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We’ve all heard about health initiatives in the workplace. Some companies put out fruit baskets, others incentivize working out or using pedometers. These might seem better than companies that don’t offer any health initiatives at all, but workplace wellness isn’t just about fruits and pedometers.
Workplace wellness refers to any approach that allows employees to be more human at work. It’s about getting the opportunity to move more, to have fun and laugh on the job, to eat more natural foods, to build meaningful connections and to work towards a higher goal. It has more layers than just “being healthy” – it’s about feeling engaged, recognized and well at work.
In this summary of Workplace Wellness that Works by Laura Putnam, you’ll discover
- how putting family pictures on workers’ hard hats can increase security;
- why Leonardo da Vinci should inspire your workplace wellness program; and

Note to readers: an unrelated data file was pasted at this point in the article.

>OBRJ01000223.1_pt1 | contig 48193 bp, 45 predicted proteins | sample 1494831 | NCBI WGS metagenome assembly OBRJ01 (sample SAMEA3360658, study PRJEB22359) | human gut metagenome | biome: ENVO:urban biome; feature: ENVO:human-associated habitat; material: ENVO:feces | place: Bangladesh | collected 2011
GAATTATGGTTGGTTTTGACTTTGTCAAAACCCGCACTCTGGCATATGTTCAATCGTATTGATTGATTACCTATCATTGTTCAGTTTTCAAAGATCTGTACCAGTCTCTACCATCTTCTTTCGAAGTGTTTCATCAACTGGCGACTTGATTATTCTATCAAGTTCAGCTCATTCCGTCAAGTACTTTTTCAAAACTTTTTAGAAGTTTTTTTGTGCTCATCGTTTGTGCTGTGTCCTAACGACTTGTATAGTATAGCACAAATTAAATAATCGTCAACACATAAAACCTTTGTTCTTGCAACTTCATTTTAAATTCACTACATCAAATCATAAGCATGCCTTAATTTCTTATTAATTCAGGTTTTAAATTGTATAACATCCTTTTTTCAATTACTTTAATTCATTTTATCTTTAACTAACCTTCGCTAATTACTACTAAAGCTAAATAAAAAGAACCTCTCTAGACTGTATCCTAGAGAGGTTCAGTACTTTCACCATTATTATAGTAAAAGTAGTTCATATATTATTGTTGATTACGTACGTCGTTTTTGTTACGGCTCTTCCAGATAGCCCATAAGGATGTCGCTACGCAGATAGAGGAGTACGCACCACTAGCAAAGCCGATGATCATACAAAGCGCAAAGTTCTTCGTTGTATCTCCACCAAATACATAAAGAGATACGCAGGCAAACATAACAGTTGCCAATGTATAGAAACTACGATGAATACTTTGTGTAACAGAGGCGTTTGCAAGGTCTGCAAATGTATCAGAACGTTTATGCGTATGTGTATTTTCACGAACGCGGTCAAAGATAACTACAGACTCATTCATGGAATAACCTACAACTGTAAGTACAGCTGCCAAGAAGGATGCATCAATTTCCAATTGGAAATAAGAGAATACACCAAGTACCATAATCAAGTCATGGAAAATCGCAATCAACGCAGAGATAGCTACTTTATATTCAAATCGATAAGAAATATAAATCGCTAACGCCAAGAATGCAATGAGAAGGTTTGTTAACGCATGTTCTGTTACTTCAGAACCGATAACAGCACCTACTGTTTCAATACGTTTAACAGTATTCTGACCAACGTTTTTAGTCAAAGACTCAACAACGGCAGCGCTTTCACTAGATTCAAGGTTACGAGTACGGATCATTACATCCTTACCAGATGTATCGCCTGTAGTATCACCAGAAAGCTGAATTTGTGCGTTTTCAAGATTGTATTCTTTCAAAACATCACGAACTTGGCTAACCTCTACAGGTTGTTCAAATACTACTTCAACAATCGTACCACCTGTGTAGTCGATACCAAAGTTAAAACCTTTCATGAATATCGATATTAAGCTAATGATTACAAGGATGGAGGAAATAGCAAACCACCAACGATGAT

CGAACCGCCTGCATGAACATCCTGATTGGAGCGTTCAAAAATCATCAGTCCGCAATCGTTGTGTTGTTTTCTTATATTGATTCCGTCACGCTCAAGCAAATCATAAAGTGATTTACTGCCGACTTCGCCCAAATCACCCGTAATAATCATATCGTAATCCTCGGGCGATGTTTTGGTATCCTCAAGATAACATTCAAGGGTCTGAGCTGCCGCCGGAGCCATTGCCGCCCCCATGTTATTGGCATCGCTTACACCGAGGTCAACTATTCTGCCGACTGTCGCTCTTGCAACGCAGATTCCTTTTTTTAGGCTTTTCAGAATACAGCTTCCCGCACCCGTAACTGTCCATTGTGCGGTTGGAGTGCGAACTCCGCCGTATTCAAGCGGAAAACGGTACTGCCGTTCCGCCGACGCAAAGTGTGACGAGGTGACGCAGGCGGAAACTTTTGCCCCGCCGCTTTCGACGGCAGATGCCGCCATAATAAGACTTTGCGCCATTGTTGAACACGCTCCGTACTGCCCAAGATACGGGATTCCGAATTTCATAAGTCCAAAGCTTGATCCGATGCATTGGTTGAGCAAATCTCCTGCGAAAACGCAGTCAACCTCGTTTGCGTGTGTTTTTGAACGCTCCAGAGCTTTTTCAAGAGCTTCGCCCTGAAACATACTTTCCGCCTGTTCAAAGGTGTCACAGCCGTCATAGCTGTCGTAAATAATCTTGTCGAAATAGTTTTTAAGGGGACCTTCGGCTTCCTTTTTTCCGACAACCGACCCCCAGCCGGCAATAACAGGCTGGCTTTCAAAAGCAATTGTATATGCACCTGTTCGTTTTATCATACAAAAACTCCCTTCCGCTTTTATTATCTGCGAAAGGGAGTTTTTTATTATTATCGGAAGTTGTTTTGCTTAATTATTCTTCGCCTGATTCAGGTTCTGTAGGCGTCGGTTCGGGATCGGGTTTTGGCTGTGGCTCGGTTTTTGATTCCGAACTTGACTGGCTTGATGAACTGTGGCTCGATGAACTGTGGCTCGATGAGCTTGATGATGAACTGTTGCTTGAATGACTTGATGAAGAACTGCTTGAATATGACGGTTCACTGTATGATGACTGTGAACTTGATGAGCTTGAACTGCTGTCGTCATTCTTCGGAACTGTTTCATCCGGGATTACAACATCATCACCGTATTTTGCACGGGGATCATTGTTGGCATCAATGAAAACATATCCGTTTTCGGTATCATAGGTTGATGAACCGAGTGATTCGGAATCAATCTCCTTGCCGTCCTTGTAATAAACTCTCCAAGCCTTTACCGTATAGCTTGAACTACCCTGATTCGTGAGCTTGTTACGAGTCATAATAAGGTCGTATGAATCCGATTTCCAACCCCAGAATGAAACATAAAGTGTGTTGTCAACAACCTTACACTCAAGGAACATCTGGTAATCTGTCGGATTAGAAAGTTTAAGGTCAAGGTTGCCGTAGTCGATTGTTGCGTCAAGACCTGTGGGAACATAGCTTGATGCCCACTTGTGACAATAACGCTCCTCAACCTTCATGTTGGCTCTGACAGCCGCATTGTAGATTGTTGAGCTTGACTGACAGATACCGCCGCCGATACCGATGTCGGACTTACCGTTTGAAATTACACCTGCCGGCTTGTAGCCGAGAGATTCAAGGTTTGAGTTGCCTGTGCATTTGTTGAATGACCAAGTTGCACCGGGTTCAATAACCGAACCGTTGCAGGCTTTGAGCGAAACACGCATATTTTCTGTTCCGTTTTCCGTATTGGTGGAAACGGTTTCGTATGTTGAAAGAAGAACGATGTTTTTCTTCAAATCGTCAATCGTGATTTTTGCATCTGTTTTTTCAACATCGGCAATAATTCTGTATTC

- how OzForex’s global vacation program creates a sense of fairness.
Workplace Wellness that Works Key Idea #1: To start heading towards workplace wellness you need to become an agent of change.
What do you associate with a healthy workplace? Picking up the occasional apple from the break room? David from Accounts trying to enlighten you on the perils of cigarette smoke?
Workplace wellness is much more than that: it’s about enjoying your work environment, moving around more and building meaningful connections with other people.
That sounds great, but how do you get there? By instigating a change process. When you take this initiative, you can become an agent of change for your workplace. This means understanding the reason for change and communicating it to others.
Agents of change know their inner why – the reason underpinning the change – and this helps make them authentic, persuasive leaders of the process.
Take Shane Valentine, who teaches for Kids Cook with Heart, a program offering cooking lessons to school children. Valentine’s inner why is that almost no children in the United States meet the American Heart Association’s Life’s Simple 7 criteria for a healthy heart. In response to this, his program specifically addresses the criteria for a healthy diet.